Generic Medicine Info
Indications and Dosage
Severe chronic spasticity
Adult: Spasticity of spinal or cerebral origin (associated with injury, multiple sclerosis, cerebral palsy) in patients who are unresponsive to oral baclofen or other oral antispastic agents, and/or those who experience unacceptable side effects at effective oral doses: Screening: Initially, 25 mcg or 50 mcg via spinal catheter or lumbar puncture over at least 1 minute, increase the dose by 25 mcg increments at intervals of at least 24 hours until response of approx 4-8 hours duration is obtained. Non-responders to a 100 mcg test dose are not suitable for intrathecal treatment. Dose-titration: The initial total daily dose via infusion is determined by doubling the test dose which gave a significant response administered over 24 hours. For patients with response lasting more than 12 hours, the unchanged test dose may be given over 24 hours without any dose increase. After the 1st 24 hours, slowly adjust dosage in increments of 10-30% of the previous daily dose for spasticity of spinal origin, or 5-15% of the previous daily dose for spasticity of cerebral origin once every 24 hours for programmable pumps, or every 48 hours for non-programmable multi-dose reservoir pumps, until the desired clinical effect is achieved. Maintenance dose range: 12-2,003 mcg daily for spasticity of spinal origin; 22-1,400 mcg daily for spasticity of cerebral origin.
Child: Spasticity of cerebral or spinal origin (associated with injury, multiple sclerosis, or other spinal cord diseases) in patients who are unresponsive to oral baclofen or other oral antispastic agents, and/or those who experience unacceptable side effects at effective oral doses: 4 to <18 years Screening: Initially, 25-50 mcg daily via lumbar puncture over at least 1 minute according to the patient’s age and size. Non-responders may receive 25 mcg daily dose escalation every 24 hours. Max test dose: 100 mcg daily. Maintenance dose range: 25-200 mcg daily (median dose: 100 mcg daily), adjusted according to individual response.

Severe chronic spasticity
Adult: Spasticity resulting from multiple sclerosis, tumours of the spinal cord, syringomyelia, motor neurone disease, transverse myelitis, traumatic partial section of the cord, cerebrovascular accidents, cerebral palsy, meningitis, or traumatic head injury: Initially, 15 mg daily preferably in divided doses, may be increased gradually according to individual requirements. Suggested regimen: 5 mg tid for 3 days, increased to 10 mg tid for 3 days, then increased to 15 mg tid for 3 days, until increased to 20 mg tid for 3 days but adjusted carefully according to individual requirements. Re-assess treatment if therapeutic effect is not apparent within 6 weeks of achieving max dosage.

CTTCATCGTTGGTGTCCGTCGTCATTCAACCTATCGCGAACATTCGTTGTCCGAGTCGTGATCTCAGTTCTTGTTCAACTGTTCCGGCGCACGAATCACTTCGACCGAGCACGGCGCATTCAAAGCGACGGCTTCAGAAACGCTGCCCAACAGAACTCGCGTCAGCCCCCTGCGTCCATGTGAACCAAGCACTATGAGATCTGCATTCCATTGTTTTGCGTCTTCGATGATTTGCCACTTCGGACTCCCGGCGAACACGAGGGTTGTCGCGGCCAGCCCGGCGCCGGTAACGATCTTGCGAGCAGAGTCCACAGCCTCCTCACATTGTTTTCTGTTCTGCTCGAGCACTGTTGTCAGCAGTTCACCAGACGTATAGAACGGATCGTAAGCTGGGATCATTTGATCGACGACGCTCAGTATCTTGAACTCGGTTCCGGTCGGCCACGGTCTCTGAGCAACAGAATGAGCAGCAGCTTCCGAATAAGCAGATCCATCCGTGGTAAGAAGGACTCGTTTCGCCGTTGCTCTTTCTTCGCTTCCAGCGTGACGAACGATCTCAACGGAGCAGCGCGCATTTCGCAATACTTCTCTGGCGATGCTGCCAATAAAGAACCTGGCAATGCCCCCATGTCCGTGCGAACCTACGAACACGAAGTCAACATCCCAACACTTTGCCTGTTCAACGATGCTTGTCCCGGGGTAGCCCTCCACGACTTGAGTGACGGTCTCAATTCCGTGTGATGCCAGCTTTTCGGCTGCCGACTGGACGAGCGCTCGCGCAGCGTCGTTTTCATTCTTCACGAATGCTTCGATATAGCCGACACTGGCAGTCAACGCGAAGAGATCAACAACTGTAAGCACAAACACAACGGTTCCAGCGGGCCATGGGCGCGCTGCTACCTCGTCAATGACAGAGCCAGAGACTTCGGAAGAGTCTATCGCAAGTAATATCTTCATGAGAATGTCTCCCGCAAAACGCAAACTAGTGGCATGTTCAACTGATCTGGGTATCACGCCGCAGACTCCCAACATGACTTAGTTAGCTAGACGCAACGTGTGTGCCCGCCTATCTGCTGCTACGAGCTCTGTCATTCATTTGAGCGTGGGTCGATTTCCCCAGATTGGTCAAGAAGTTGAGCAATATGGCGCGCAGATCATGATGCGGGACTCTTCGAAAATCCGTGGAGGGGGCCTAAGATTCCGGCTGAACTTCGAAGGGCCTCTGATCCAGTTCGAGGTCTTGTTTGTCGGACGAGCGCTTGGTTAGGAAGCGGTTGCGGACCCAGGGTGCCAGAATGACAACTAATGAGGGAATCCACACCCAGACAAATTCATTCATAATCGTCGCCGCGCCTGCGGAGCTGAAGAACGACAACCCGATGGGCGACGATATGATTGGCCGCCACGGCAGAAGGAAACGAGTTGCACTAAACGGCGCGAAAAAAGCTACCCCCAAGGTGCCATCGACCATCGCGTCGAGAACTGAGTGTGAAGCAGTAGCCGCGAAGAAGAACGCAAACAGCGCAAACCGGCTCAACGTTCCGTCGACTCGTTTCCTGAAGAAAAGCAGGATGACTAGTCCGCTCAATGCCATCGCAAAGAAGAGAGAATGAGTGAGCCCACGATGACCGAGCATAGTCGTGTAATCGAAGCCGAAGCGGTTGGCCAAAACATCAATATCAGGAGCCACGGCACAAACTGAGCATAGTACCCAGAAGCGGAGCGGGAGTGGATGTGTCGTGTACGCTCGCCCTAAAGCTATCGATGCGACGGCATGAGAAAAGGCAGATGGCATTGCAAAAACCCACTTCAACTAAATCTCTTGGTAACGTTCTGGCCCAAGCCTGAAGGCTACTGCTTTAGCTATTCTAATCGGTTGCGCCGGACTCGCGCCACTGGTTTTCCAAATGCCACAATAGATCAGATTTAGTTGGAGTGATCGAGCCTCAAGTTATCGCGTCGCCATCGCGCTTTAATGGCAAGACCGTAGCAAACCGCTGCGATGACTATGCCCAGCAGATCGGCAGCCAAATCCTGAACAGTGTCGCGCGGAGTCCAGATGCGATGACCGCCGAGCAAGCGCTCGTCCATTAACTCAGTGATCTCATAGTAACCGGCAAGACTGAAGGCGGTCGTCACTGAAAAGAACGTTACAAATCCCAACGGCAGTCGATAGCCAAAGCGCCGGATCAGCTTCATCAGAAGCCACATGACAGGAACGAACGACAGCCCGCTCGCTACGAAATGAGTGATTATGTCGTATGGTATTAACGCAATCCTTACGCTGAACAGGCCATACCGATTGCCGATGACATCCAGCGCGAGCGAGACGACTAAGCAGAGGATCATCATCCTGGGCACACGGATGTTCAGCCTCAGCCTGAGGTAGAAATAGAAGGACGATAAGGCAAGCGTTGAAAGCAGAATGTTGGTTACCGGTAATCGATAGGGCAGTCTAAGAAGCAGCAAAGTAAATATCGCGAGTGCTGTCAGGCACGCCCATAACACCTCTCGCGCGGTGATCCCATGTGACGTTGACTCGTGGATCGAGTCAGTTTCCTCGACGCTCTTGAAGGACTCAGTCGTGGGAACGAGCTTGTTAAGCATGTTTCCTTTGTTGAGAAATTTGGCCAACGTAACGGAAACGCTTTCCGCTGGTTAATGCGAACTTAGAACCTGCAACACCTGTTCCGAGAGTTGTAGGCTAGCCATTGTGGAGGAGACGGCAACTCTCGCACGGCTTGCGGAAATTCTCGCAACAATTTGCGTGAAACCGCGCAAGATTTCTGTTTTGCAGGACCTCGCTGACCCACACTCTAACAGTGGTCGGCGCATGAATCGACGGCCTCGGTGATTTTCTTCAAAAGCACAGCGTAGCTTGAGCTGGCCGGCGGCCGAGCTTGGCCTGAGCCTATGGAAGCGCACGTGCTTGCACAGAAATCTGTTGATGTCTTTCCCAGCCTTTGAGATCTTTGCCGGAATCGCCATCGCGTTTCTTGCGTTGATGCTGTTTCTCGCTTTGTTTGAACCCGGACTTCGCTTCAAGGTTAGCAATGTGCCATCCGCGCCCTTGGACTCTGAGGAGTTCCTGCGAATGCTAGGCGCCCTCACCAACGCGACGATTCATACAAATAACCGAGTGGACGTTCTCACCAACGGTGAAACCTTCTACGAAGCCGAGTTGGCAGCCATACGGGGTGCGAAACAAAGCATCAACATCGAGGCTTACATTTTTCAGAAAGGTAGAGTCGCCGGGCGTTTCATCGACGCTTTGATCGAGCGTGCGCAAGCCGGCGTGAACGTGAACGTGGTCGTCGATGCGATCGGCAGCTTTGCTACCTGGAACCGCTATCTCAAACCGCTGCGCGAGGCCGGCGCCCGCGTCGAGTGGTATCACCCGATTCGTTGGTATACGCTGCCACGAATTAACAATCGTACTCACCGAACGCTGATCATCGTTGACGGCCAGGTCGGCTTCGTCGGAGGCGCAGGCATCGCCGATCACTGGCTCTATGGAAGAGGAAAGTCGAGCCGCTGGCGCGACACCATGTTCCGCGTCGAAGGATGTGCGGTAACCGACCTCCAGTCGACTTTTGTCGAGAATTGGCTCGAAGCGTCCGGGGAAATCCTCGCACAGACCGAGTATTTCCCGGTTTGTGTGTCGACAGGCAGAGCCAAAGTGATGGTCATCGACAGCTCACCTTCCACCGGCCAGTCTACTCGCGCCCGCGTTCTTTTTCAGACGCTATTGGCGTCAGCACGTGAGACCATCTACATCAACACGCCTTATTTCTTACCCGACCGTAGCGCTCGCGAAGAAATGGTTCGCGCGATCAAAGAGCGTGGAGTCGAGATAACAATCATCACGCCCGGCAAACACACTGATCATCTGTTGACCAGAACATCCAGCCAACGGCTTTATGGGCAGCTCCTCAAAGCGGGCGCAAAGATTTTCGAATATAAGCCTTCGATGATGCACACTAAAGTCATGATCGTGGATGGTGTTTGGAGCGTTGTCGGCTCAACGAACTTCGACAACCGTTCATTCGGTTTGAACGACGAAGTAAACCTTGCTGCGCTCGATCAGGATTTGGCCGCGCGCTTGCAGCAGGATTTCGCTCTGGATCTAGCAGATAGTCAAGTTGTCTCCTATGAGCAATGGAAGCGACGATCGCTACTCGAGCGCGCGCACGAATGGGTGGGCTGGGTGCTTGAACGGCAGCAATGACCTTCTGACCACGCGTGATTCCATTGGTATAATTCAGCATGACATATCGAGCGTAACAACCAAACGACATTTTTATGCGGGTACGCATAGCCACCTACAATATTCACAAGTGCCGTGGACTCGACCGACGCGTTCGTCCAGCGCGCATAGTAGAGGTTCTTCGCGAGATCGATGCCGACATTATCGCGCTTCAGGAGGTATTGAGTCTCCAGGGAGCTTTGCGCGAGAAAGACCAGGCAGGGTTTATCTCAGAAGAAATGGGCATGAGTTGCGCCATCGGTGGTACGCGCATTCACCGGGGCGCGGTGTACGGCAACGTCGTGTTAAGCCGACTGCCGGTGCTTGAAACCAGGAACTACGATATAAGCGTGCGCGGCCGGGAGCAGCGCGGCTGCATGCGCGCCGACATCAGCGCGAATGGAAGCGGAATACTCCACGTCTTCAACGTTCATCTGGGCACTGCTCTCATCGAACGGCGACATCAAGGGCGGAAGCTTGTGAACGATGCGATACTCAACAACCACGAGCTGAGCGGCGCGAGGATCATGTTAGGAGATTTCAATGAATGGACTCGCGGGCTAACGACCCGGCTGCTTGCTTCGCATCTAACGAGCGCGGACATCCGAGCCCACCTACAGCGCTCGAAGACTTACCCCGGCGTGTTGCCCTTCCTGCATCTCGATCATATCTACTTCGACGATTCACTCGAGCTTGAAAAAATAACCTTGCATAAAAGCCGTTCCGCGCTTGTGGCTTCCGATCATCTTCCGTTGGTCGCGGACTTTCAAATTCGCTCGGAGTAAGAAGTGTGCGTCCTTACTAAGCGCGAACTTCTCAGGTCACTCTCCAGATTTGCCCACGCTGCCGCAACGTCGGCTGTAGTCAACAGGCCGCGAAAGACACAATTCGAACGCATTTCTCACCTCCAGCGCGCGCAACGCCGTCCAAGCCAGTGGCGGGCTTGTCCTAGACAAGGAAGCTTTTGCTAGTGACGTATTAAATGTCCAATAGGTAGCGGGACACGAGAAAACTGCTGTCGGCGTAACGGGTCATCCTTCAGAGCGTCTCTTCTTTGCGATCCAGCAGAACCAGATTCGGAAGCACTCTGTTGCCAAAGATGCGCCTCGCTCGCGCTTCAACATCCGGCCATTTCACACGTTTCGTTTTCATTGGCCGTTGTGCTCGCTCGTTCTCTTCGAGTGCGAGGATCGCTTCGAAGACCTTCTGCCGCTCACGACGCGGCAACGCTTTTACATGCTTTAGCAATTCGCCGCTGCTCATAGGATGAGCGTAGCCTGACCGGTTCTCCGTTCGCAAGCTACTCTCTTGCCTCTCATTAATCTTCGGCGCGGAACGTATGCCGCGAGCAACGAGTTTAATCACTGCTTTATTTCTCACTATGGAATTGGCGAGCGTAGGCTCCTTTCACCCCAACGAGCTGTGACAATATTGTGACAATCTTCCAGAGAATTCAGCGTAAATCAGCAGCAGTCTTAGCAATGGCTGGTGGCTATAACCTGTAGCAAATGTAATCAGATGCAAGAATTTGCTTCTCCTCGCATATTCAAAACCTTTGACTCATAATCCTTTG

Elderly: Use lower initial dose, titrated gradually according to individual response.
Child: Spasticity of cerebral origin especially infantile cerebral palsy, following cerebrovascular accidents, or presence of neoplastic or degenerative brain disease; spinal cord diseases of infectious, degenerative, traumatic, neoplastic or unknown origin such as multiple sclerosis, spastic spinal paralysis, amyotrophic lateral sclerosis, syringomyelia, transverse myelitis, traumatic paraplegia or paraparesis, compression of the spinal cord: 0 to <18 years >33 kg: Initially, 0.3 mg/kg daily preferably in 4 divided doses, may be increased gradually at approx 1 week intervals until dosage becomes sufficient according to individual requirements. Maintenance dose range: 0.75-2 mg/kg daily. Max: <8 years 40 mg daily; >8 years 60 mg daily.
Renal Impairment
Renally impaired or undergoing chronic haemodialysis: Reduce dose to approx 5 mg daily.
Dose reduction may be required.
Should be taken with food.
Oral solution: May be diluted with purified water BP if necessary. Intrathecal: May be diluted under aseptic conditions with sterile preservative-free NaCl for inj.
Intrathecal: Incompatible with other solutions for inj or infusion e.g. dextrose.
Oral: Peptic ulceration. Intrathecal: Not intended for IV, IM, SC or epidural administration.
Special Precautions
Patients with psychotic disorders, schizophrenia, depressive or manic disorders, confusional states, Parkinson’s disease, epilepsy or history of seizure disorders, cerebrovascular or respiratory insufficiency, history of peptic ulcers, decreased gastrointestinal motility and/or obstructive disorders, pre-existing sphincter hypertonia, diabetes mellitus, history of autonomic dysreflexia (intrathecal), spasticity of cerebral origin, or spasticity needed to sustain upright posture and balance in locomotion. Not indicated for treatment of spasticity associated with rheumatic disorders. Avoid abrupt withdrawal. Renal impairment including ESRD. Children and elderly. Pregnancy and lactation.
Adverse Reactions
Significant: Respiratory depression, intrathecal mass formation, acute urinary retention, CNS depression; oral: drug withdrawal syndrome (e.g. hyperactive state with rapid uncontrolled spasms, hyperthermia, autonomic dysreflexia, infection or sepsis, malignant hyperthermia). Rarely, elevated AST and serum alkaline phosphatase, increased blood glucose levels.
Cardiac disorders: Bradycardia.
Eye disorders: Accommodation disorder, blurred vision, nystagmus, diplopia.
Gastrointestinal disorders: Nausea, vomiting, dry mouth, constipation, diarrhoea, increased salivation.
General disorders and administration site conditions: Fatigue, ataxia, lethargy, asthenia, pyrexia, pain, chills, facial or peripheral oedema.
Investigations: Cardiac output decreased.
Metabolism and nutrition disorders: Dehydration, decreased appetite.
Musculoskeletal and connective tissue disorders: Muscle weakness, myalgia, hypotonia.
Nervous system disorders: Sedation, somnolence, dizziness, headache, tremor, paraesthesia, memory impairment.
Psychiatric disorders: Confusional state, insomnia, hallucination, depression, anxiety, agitation, euphoric mood, dysarthria, nightmares.
Renal and urinary disorders: Pollakiuria, enuresis, dysuria, urinary incontinence.